Tristan Hasseman | Staff Writer
Often overshadowed by the grandeur and eventual demise of her ex-husband, Priscilla Presley has long carried on Elvis’ legacy with an inspiring poise. However, the time has arrived for her perspective to be shared with the world. Based on the Presleys’ autobiography “Elvis and Me,” the film “Priscilla” is a poignantly honest film by acclaimed director Sofia Coppola and executively produced by Presley herself.
Opening on an Air Force base in West Germany 1959, “Priscilla” chronicles the relationship of Priscilla and Elvis Presley from the time she was a ninth-grade schoolgirl to their separation in 1973. As their relationship blossomed, a lonely girl connected with a lonely boy despite their age difference and the aggressive stardom attached to the pair. Their instant bond sparked an unparalleled story of life and love.
Caillee Spaeny effortlessly portrays Priscilla with extreme grace alongside Jacob Elordi who adds another controlling and corrosive character to his growing resume with his portrayal of Elvis Presley.
“Spaeny may be in her mid-20s, but she’s impressively, and eerily, convincing in the role of adolescent Priscilla,” said reporter Aisha Harris of NPR.
Spaeny’s performance evolved throughout the film to reflect the couple’s changing 14-year relationship with increasing depth. Elvis’ slow descent into madness and addiction presented a personal perspective in “Priscilla” that was kept hidden from the general public at the time, but one that is necessary to understanding Priscilla’s motives for parting ways.
Meanwhile, Elordi’s take on Elvis Presley is more brooding and thoughtful than previous depictions, which focused more on his commercial success than his emotional unpredictability.
Peripheral prop work was an important element that allowed the film to be so personal and attentive to detail. The watches, hair spray, curlers and perfumes that to many would seem insignificant or unnecessary are essential to understanding life in that era. Coppola captured the importance of innocence in youth and the naivety of our formative years, branded by what we wore and the things that were important to us. Some of the most powerful moments of the film were the ones that highlighted the items that shaped her identity as both a woman in the 60s and the wife of a legend.
Her appearance was the only thing Priscilla had control over in her life, but she found that even then Elvis’s expectations often weighed heavy upon her. The plethora of material belongings that surrounded Priscilla’s character throughout the film showcased her desire for control over part of her life.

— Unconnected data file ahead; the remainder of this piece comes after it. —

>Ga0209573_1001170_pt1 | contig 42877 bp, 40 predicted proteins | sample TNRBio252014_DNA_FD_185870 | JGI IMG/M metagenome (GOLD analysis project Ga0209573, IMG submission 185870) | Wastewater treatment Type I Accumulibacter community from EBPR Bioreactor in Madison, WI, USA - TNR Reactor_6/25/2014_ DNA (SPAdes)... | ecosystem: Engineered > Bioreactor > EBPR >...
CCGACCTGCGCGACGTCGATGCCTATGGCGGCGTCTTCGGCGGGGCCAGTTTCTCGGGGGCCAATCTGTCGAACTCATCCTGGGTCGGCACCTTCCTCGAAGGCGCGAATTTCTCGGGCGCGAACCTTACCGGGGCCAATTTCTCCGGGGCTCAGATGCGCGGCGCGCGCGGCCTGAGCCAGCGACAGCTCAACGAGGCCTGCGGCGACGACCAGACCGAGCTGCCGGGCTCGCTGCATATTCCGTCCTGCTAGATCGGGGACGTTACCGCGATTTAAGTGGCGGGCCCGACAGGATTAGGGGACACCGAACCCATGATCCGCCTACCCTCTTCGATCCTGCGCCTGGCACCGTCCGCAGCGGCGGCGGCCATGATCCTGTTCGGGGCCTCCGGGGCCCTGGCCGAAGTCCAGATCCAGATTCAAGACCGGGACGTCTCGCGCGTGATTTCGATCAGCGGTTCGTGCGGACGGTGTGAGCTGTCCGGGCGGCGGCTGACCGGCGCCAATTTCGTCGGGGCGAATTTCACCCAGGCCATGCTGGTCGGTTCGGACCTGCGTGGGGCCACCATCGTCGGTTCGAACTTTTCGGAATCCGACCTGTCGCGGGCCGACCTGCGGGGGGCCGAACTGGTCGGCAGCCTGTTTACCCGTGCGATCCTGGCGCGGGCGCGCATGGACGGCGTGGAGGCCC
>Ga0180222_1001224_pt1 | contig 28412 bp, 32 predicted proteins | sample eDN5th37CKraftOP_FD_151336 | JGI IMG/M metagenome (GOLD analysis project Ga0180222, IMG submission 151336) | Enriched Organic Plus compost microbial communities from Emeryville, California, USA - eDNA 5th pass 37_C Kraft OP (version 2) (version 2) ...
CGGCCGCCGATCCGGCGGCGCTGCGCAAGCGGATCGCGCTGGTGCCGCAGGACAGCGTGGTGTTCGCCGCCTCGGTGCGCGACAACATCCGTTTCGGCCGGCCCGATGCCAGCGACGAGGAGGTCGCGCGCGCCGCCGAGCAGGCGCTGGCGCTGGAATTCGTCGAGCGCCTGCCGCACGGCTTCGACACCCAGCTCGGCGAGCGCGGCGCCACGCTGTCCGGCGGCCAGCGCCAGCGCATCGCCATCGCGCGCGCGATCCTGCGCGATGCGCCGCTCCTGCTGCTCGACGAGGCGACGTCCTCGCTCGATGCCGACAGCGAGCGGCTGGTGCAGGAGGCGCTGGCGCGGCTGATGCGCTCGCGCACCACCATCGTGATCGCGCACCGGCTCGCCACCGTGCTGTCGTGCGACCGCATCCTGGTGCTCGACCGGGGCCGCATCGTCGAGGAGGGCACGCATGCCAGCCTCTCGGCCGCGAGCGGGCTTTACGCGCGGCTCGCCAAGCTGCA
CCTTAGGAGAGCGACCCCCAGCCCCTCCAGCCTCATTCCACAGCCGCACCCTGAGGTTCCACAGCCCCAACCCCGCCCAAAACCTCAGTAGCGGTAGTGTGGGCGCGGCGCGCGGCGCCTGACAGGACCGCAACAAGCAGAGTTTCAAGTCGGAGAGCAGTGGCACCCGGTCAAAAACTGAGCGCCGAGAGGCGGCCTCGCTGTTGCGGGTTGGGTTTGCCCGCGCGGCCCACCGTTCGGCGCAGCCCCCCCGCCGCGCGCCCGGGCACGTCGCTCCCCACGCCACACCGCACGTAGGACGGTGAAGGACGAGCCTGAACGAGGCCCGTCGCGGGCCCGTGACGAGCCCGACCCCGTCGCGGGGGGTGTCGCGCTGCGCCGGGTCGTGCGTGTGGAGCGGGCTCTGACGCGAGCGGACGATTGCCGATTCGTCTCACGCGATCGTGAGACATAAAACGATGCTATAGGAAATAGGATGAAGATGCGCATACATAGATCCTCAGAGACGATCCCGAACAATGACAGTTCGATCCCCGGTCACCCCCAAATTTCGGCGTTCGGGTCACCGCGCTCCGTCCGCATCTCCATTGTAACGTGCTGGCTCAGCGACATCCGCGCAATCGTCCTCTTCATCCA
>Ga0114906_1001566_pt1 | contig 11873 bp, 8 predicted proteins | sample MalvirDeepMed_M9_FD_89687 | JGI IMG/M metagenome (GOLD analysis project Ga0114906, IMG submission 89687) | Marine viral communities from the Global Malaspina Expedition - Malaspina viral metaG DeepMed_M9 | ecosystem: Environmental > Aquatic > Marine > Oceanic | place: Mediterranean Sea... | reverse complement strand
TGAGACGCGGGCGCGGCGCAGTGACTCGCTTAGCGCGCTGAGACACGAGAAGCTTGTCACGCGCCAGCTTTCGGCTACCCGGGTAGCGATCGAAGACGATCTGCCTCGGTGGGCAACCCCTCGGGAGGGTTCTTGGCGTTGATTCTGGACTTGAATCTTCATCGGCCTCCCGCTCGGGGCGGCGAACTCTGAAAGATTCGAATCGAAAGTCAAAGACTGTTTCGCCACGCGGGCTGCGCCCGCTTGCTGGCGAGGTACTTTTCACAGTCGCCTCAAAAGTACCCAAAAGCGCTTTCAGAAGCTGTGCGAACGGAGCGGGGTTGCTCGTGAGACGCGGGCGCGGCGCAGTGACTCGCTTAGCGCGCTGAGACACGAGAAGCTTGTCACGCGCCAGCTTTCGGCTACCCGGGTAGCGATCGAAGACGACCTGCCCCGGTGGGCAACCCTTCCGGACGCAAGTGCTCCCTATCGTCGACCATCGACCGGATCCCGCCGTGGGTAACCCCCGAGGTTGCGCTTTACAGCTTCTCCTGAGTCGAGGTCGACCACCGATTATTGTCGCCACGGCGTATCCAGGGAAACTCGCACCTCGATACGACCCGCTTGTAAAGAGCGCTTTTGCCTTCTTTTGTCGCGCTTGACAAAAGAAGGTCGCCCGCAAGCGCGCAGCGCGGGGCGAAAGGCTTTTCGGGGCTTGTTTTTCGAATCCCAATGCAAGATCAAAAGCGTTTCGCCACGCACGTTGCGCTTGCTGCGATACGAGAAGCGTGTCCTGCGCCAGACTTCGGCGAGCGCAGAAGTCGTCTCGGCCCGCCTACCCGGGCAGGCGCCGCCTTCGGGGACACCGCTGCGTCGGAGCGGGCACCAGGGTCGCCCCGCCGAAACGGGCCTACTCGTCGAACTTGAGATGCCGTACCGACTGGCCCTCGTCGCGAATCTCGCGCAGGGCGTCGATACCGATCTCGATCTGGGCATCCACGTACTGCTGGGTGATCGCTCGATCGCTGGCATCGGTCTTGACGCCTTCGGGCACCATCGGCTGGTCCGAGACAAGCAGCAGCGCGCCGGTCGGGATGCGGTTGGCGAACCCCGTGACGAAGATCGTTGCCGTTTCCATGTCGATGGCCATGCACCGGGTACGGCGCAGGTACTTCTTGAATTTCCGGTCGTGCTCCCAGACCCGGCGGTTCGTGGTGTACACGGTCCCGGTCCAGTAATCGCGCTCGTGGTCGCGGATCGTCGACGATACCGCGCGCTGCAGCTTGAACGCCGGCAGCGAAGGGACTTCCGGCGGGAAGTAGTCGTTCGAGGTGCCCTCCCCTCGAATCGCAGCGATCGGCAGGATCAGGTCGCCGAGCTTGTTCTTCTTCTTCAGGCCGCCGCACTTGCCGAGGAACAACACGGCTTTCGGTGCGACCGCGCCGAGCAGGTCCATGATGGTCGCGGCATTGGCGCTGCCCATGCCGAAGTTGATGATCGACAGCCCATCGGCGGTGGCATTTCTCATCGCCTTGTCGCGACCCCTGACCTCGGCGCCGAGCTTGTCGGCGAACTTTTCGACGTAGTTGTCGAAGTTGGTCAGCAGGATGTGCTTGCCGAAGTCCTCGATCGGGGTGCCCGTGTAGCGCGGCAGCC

It is important to understand that “Priscilla” is not a traditional biopic but more so a film about the impact of love and its evolution over time. As the executive producer of an autobiographical movie, Presley focused on the key moments throughout her relationship that shaped her both personally and socially as a woman, a wife and a young person facing the scrutiny of the public eye.
Coppola crafted a visually stunning film that succeeded through its simplicity and attention to detail. The cool tones and pastel palette reflected Presley’s mood and changing emotions. During the scenes without Elvis, the colors were bland and dark; when the superstar was in the room with Priscilla, the colors were more vibrant and exciting. The quiet beauty of the visuals reflect the natural beauty that Priscilla maintained throughout the times of comfort and chaos.
The shift in visual techniques throughout the movie brought a breath of fresh air to the often brooding plot, but it wasn’t always enough to break up the slow ruts that the movie occasionally fell into.
Earlier in the year, Baz Luhrmann directed “Elvis,” a gloriously dazzling film displaying the highs and lows of stardom and fame. The complete opposite of “Priscilla,” Luhrmann’s film embodies the glamorous energy that “Elvis” brought to the world while “Priscilla” uncovers the sad and often unpredictable highs and lows of living with the King.
The contrast works favorably and together the films are complementary rather than conflicting. A double feature of both films should almost be required so that the audience can best understand the differing perspectives of such a scrutinized marriage.
As the movie draws to a close, Priscilla Presley realized her role as a mother is “queen,” and she embraced her newfound independence. The final scene is the most touching as Priscilla left Graceland, the place she called home for ten years.
As she drove away to “I Will Always Love You” by Dolly Parton, her wistful smile and emotional eyes expressed that bittersweet feeling that occurs when one chapter of your life closes and you’re faced with a fresh but uncontrollable future.
Elegant and inviting, “Priscilla” is a touching, emotional powerhouse that keeps audiences thoughtfully engaged in the history of the Presleys long after the end credits.